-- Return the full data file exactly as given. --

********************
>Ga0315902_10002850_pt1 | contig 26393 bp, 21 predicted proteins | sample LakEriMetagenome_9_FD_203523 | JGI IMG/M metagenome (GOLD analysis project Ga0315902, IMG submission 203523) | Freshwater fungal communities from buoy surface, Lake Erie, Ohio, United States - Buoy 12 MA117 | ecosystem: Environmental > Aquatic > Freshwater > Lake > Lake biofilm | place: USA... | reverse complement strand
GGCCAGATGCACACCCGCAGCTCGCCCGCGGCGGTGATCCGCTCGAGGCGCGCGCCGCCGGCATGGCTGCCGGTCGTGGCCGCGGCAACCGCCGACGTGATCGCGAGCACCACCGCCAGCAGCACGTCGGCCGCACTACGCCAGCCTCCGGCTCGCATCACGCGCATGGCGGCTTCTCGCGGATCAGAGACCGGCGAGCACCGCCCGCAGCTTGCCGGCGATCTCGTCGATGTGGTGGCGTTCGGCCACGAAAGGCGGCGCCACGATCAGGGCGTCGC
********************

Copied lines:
>Ga0315902_10002850_pt1 | contig 26393 bp, 21 predicted proteins | sample LakEriMetagenome_9_FD_203523 | JGI IMG/M metagenome (GOLD analysis project Ga0315902, IMG submission 203523) | Freshwater fungal communities from buoy surface, Lake Erie, Ohio, United States - Buoy 12 MA117 | ecosystem: Environmental > Aquatic > Freshwater > Lake > Lake biofilm | place: USA... | reverse complement strand
GGCCAGATGCACACCCGCAGCTCGCCCGCGGCGGTGATCCGCTCGAGGCGCGCGCCGCCGGCATGGCTGCCGGTCGTGGCCGCGGCAACCGCCGACGTGATCGCGAGCACCACCGCCAGCAGCACGTCGGCCGCACTACGCCAGCCTCCGGCTCGCATCACGCGCATGGCGGCTTCTCGCGGATCAGAGACCGGCGAGCACCGCCCGCAGCTTGCCGGCGATCTCGTCGATGTGGTGGCGTTCGGCCACGAAAGGCGGCGCCACGATCAGGGCGTCGC